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open access

Lean on Me: Social Support Compensation and Risk of Death in Older Adults with Type 2 Diabetes

Description: Type 2 diabetes (T2DM) has an estimated incidence of nearly 11 million US adults aged 65 years and older. Evidence suggests that the quality of the marital relationship is an important factor for diabetes related health outcomes affecting self-management and adherence (Kiecolt-Glaser & Newton, 2001). However, an individual in need may compensate for primary support that is unavailable or not optimal by looking for other sources of support, which may be important for health outcomes (Rini, et al., 2008). The present study examined compensation for poor spousal support through other social relationships. A total of 12,640 participants reported they had diabetes and were married (Male = 6,317 and Female = 6,323), and of this group 1,084 men and 583 women had died over the course of the study period. Women reported lower spousal support, but significantly more aggregated social support across relationships than men. Few persons reported low spousal support and low support compensation, rendering the cell sizes highly unequal and the associated data uninterpretable. Ancillary analyses were conducted with the idea that some variance in total compensation support may moderate mortality risk finding that higher aggregated social support across non-spousal relationships was associated with lower risk of death accounting for ~3% of the variance in the final model. The current findings demonstrate how an individual can compensate for a poor primary support relationship through a broader support network. These findings should guide future research to focus on how individuals build, maintain, and seek support from social relationships.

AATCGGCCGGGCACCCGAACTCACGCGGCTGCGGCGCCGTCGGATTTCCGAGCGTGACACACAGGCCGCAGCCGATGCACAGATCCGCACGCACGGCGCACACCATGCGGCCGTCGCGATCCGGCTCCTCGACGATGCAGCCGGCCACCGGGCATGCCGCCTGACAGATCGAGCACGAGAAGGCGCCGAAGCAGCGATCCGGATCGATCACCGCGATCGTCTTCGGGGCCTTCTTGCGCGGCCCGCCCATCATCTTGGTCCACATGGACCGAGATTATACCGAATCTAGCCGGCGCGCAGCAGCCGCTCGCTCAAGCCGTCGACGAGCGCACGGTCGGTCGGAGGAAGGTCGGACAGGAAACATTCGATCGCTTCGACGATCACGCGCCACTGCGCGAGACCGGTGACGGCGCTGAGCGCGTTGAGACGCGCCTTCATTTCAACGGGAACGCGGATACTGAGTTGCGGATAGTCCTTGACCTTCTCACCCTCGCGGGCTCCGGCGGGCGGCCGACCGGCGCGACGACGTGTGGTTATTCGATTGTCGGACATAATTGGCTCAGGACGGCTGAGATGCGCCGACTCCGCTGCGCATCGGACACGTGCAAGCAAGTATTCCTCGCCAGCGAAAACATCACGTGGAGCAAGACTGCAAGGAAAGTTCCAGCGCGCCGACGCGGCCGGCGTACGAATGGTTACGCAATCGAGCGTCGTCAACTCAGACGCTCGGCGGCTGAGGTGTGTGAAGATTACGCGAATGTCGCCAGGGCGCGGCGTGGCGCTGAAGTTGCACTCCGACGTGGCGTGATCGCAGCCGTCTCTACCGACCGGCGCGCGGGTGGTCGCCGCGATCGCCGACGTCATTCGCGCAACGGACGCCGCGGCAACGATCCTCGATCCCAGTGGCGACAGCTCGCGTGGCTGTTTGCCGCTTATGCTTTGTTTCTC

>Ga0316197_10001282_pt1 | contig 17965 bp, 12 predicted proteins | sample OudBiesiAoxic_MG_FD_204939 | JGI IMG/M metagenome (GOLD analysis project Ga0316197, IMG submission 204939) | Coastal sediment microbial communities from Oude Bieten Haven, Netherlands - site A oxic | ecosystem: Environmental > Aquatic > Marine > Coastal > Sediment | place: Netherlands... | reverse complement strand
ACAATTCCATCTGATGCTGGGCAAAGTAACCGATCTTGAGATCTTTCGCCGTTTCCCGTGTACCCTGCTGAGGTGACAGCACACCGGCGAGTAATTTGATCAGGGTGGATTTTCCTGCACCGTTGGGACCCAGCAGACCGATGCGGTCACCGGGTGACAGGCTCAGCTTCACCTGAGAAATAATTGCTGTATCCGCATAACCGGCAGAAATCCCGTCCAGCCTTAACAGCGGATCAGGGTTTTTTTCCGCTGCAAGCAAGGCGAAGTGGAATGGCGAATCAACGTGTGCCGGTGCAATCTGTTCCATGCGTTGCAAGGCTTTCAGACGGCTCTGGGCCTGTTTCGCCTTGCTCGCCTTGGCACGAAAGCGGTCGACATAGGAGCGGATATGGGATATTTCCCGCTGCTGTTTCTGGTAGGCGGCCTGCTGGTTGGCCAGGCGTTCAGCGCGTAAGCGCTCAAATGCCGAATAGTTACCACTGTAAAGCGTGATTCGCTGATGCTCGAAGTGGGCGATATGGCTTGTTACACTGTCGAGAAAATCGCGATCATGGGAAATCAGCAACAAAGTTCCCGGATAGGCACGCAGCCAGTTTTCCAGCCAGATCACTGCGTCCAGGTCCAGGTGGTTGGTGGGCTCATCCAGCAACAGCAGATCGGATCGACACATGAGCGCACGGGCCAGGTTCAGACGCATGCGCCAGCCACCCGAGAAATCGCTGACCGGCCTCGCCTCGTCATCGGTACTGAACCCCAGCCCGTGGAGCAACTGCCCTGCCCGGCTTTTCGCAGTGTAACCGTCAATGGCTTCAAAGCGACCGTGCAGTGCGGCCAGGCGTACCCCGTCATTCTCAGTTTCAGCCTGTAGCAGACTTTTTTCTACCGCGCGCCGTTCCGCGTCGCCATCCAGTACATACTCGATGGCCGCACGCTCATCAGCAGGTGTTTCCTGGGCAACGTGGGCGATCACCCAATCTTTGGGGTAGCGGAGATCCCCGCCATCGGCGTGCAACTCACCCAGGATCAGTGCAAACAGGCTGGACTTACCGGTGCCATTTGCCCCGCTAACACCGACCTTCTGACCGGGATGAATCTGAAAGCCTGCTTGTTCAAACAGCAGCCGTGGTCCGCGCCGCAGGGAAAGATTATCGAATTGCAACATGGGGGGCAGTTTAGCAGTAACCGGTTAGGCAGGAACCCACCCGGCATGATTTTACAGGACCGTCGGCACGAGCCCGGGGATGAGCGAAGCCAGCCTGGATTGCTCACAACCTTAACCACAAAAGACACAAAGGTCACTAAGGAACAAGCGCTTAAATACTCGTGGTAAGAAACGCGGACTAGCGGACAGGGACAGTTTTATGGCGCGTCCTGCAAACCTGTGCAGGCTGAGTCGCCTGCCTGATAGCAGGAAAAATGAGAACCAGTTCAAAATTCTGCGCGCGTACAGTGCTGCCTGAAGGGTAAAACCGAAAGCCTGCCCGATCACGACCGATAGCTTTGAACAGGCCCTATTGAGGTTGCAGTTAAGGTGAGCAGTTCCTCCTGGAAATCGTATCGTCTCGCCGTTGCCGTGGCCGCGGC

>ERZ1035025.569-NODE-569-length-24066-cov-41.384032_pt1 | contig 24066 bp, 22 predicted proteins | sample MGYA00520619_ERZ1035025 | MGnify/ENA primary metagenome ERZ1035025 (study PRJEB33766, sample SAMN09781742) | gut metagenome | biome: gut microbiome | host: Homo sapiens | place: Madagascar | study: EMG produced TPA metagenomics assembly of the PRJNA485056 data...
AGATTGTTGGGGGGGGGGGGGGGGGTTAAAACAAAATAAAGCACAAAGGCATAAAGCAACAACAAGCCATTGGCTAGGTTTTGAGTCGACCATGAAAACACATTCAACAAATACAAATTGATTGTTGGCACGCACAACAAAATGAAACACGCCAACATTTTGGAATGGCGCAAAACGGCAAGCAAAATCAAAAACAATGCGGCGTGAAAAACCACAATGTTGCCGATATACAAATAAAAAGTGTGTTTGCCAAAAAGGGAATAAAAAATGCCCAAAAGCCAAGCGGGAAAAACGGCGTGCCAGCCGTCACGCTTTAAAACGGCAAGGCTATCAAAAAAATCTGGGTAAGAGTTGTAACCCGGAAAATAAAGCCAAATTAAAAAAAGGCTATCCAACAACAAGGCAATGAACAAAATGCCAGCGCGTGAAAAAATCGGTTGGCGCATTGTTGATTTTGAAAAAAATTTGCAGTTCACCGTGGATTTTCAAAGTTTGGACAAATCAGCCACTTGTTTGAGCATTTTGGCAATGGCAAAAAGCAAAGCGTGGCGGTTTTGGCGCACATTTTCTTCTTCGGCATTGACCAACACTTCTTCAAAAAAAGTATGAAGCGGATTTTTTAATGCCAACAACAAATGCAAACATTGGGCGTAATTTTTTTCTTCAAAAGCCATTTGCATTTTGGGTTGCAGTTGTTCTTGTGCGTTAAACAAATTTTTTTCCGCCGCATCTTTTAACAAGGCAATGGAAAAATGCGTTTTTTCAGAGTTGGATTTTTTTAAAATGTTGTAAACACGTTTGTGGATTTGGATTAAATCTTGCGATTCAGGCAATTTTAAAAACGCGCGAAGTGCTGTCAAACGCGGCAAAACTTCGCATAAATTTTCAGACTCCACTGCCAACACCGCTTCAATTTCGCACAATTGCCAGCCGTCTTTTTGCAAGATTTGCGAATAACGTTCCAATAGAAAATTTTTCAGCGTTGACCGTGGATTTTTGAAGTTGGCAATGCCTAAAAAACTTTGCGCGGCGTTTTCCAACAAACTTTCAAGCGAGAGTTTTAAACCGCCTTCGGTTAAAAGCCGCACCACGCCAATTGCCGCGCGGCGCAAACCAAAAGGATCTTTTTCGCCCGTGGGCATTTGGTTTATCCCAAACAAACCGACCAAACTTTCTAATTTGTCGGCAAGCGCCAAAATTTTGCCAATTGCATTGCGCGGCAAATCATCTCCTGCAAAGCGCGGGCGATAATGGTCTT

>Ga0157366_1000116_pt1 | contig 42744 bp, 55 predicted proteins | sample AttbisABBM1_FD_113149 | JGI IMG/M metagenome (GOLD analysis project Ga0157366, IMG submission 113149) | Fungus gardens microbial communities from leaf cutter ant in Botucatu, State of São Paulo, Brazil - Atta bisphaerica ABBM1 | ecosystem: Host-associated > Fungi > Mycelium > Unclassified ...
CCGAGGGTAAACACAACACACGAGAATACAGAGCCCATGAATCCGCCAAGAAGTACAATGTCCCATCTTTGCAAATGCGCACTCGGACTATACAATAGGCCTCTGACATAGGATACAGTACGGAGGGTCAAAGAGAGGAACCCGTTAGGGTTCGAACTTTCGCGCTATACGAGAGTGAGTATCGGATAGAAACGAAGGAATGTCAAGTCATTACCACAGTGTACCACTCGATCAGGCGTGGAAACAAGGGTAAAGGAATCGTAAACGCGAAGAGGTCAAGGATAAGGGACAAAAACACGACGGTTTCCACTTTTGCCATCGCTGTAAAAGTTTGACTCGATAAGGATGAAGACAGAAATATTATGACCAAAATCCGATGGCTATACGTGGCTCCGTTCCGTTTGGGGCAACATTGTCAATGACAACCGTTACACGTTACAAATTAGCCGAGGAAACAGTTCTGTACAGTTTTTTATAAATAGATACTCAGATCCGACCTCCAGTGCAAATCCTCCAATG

Date: August 2014
Creator: Smith, Lauren Marie
Partner: UNT Libraries
open access

Toxicological Evaluation for the Ocular Administration of Tolrestat: An Aldose Reductase Inhibitor for the Treatment of Diabetes

Description: Aldose reductase inhibitors (ARI's) have been shown to attenuate or prevent several complications of diabetes in animals. Tolrestat is a potent and unique ARI from Ayerst Laboratories, New York, NY. The efficacy and toxicology of tolrestat via topical ocular administration was examined. Tolrestat effectively enhanced corneal reepithelialization and was efficacious in the prevention of cataracts in the streptozotocin-diabetic rat. Ocular tissues were examined by slit lamp biomicroscopy, scanning and transmission electron microscopy, and light microscopy. Liver and kidney tissue was also examined. The presence of tolrestat was confirmed in urine, feces, and eye specimens, and quantitated in serum. There was no evidence of local or systemic tolrestat induced toxicity. Tolrestat prevented cataract formation at less than one-third the reported oral dose and at approximately one-fiftieth the associated serum concentration in rats. ED-50 and TD-50 calculations indicate that tolrestat is a relatively safe drug by topical ocular administration.
Date: December 1987
Creator: Carney, Gerald R.
Partner: UNT Libraries
open access

A Study of Diabetes in Children, with Special Emphasis upon Camp Sweeney, a Summer Camp for Diabetic Boys and Girls, Gainesville, Texas

Description: The purpose set forth for this study was that of making a critical investigation of the program of Camp Sweeney, a summer camp for diabetic children located in Cooke County, Texas, near Gainesville, in order to determine whether this camp is providing an effective and beneficial program for such children.
Date: August 1952
Creator: Campbell, James V.
Partner: UNT Libraries
open access

Changes in vigorous physical activity and incident diabetes inmale runners